NBA Fantasy Lab: Time to pounce on injured players has come
The year was 1987 and an award-winning commercial featured a young
Years later in 1996, a Guinness beer commercial later dubbed the "Best Beer Commercial Ever" promised, "Good things come to those who wait." The idea behind this ad was to reverse negative consumer opinion of the average two-minute process it takes a bartender to properly pour a pint of the tasty Irish stout. It's hard to argue against that notion with 10 million glasses of Guinness enjoyed per day.
The message in each campaign echoes the sage proverb "patience is a virtue." Clearly this is great advice, with practical application in fantasyland when it comes to injured players. If you are able to remain patient and wait out a productive yet injured player's lengthy absence, you will often be rewarded come playoff time.
But who is worthy of a wait? And whom should you cut loose? More important, when is the right time to add an injured free agent to your roster, especially at the expense of a healthy player who is producing in the meantime? Unfortunately, there is no overarching steadfast rule, as is often the case when dealing with injuries -- or pretty much anything else in fantasy basketball for that matter.
Waiting obviously worked out for
While the messages from the commercials are useful,
The Lab will never forget
Griffin is this year's Roy. Even though he has yet to play an NBA game, the Lab has zero doubt that Griffin will provide an immediate impact upon his return and will be playing at an incredibly high level come March and April.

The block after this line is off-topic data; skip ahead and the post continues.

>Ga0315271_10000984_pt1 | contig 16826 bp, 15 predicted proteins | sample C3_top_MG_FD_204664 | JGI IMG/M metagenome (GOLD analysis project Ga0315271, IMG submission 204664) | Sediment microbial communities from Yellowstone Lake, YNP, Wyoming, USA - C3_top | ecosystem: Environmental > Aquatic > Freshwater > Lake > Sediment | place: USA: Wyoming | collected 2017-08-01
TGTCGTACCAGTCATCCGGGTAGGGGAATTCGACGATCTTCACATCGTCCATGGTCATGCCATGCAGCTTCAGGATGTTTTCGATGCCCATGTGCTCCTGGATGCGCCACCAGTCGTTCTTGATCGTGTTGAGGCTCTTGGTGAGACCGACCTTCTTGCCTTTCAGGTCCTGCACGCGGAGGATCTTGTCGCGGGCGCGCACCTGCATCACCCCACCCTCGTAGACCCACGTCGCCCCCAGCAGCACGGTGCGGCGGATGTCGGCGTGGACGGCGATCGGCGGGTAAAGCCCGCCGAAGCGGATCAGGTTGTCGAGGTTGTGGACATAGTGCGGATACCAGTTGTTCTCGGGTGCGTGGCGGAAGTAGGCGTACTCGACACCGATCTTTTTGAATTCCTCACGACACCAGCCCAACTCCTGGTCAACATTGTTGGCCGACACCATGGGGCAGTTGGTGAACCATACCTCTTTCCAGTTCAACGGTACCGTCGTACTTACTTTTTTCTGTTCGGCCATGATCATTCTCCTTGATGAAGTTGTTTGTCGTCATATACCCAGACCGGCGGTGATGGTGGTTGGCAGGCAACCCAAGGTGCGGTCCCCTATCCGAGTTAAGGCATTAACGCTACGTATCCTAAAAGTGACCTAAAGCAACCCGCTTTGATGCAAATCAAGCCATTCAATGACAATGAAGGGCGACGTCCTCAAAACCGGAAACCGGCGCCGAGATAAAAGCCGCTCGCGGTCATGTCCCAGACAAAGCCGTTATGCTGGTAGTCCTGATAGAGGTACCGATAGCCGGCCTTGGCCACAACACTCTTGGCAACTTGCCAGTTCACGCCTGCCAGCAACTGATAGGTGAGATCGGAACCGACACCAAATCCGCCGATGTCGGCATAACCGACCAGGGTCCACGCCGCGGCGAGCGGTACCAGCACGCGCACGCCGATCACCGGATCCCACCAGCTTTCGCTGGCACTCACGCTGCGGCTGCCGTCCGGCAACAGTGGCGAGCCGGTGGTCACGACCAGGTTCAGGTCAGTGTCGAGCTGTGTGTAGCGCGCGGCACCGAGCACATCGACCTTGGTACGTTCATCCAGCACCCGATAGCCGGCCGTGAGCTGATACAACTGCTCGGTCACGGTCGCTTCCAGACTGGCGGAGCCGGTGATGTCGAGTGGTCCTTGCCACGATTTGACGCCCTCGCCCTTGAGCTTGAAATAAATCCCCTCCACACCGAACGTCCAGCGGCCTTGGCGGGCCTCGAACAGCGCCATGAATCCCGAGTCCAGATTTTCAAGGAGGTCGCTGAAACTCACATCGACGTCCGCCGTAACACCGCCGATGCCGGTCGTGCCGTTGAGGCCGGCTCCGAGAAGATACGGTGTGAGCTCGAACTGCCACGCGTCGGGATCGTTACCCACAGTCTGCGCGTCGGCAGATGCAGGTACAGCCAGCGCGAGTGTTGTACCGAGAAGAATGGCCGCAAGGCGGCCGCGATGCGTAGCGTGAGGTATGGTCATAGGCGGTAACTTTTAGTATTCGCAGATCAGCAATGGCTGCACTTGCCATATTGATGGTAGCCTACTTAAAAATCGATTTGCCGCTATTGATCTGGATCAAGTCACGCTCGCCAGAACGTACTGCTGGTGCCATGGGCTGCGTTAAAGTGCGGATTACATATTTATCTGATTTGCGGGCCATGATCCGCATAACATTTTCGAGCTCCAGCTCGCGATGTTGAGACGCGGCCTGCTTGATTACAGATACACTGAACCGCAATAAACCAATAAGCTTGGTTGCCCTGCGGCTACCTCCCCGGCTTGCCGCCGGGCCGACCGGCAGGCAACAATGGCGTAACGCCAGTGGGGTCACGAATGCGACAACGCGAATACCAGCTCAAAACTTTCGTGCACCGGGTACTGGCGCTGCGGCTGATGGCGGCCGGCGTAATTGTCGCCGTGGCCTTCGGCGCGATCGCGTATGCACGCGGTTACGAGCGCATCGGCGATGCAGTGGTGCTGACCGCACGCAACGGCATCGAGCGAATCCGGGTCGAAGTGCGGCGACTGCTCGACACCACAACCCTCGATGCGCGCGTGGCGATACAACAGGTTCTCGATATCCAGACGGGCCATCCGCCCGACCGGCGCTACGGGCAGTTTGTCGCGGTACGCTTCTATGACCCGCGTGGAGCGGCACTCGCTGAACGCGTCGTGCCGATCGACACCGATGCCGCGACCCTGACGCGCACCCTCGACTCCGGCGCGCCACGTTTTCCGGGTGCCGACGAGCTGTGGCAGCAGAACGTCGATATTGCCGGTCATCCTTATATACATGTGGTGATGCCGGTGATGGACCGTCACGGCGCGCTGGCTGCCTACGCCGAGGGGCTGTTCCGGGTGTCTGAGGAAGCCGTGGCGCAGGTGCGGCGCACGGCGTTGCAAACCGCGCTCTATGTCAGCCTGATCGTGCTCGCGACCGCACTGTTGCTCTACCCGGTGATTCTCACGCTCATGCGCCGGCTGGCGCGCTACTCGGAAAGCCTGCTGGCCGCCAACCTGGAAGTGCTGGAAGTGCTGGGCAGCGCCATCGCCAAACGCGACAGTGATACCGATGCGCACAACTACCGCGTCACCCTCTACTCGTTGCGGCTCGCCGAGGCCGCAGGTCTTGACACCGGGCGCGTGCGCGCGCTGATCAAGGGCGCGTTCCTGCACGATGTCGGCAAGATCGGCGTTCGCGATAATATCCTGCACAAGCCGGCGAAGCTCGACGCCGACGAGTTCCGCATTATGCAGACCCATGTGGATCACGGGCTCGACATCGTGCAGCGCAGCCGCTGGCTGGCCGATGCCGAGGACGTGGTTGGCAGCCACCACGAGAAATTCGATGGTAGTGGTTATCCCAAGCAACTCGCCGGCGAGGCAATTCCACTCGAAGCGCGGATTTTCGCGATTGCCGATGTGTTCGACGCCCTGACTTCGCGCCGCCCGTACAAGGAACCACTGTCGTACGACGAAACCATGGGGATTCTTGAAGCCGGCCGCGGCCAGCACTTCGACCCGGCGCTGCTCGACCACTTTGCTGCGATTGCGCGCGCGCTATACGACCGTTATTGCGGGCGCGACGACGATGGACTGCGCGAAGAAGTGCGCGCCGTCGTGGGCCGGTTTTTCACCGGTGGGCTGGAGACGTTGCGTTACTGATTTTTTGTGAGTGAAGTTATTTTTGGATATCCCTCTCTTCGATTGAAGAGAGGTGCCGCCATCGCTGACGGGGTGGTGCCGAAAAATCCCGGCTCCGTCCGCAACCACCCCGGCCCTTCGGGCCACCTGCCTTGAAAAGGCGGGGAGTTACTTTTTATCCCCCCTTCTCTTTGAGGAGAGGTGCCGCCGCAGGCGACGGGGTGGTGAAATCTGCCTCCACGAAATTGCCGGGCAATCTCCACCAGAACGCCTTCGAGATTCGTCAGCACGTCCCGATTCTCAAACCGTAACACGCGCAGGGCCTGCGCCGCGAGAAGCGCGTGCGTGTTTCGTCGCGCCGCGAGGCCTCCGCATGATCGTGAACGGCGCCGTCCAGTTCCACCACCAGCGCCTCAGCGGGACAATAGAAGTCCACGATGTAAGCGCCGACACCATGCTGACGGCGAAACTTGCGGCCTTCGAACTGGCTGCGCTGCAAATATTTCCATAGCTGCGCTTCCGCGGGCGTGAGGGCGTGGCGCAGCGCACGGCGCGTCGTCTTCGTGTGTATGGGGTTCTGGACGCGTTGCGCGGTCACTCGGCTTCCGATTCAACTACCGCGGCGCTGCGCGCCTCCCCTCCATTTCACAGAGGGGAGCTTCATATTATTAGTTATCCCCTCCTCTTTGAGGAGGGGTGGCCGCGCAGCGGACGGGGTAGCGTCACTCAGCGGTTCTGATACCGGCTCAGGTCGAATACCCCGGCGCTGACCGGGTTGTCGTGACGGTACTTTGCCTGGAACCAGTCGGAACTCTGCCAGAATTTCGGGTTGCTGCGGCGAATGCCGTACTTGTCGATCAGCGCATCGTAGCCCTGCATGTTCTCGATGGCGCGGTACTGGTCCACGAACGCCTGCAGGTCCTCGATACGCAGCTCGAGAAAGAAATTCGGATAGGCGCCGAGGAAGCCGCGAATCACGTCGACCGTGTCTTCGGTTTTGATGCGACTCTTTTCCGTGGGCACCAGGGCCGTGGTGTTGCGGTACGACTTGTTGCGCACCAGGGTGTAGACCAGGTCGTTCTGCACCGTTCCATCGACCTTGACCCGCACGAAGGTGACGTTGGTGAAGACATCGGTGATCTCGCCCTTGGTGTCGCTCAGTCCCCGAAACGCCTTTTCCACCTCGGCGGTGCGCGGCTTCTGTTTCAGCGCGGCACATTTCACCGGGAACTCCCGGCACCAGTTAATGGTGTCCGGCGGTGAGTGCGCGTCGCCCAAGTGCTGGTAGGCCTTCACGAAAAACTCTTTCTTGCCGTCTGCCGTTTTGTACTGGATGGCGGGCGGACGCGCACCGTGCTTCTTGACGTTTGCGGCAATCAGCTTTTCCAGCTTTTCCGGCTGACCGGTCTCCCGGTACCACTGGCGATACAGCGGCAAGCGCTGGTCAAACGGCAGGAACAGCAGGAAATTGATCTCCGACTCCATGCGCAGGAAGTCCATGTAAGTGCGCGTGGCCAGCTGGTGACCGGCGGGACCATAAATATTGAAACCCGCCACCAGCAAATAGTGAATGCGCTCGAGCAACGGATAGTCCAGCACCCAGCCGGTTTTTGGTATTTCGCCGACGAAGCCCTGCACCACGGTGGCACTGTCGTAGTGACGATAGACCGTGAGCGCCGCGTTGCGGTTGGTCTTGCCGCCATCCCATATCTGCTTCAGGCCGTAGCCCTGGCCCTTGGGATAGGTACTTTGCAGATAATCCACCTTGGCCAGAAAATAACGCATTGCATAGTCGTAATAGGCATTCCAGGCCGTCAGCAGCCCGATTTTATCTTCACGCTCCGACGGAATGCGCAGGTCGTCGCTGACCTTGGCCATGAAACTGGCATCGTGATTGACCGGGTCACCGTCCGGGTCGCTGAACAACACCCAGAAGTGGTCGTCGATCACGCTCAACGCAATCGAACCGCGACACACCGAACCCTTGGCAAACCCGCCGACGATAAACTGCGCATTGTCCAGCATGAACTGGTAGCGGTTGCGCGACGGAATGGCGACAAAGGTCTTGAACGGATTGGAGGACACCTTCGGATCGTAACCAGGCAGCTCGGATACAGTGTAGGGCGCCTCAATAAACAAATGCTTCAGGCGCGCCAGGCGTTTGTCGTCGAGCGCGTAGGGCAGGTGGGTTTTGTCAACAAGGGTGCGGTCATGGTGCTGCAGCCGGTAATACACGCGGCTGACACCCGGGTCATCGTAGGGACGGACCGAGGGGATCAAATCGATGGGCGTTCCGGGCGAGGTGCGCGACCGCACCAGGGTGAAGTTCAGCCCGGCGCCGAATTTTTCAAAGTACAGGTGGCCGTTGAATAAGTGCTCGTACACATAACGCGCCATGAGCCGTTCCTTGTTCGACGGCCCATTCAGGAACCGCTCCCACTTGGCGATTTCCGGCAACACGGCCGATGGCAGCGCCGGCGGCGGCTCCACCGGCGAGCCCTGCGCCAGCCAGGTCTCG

And since we're talking Sixers, now is the time to make your move for this second-year stud. Coming off a partially torn left MCL, Speights is ahead of schedule and is already practicing. He's saying things like his left knee feels just like his right knee, which is about as reassuring as it can get. Already playing more minutes than
Sticking with the big men, Biedrins is due back in a week, possibly two, depending on his soreness level after testing out his, um, pelvis in practice. The Lab has seen the injury listed many ways, either as a back, groin or abdomen injury, when in reality his injury has been diagnosed as "osteitis pubis," an injury most common to rugby or Australian rules football players. The recovery time is usually four-to-six weeks, but the pain can linger for much longer. Even with the possibility of more missed time in the future, Biedrins needs to be rostered due to Golden State's severe lack of big men. For reasons not known to the sane (i.e. not
A lighting rod of controversy both in Chicago and across fantasyland, Thomas has the power to enrage or elate his fans, owners and loathers when he's playing. The situation in Chicago is a mess, and
Wrist surgery to repair a hairline fracture has kept Martin out for several weeks and will likely keep him out several more. He's due for a CT scan on Dec. 30 and then it will probably be two more weeks until he's back in live action. That said, if he's on your wire, you need to scoop him up right now. Even if the five games he played this year is a small sample size, you can't let 30.6 ppg, 3.4 3pg and 85.7 FT% on 9.8 FTA sit there unclaimed, no matter how small your league. There's little doubt those numbers will shrink some, but paired with a dynamic force in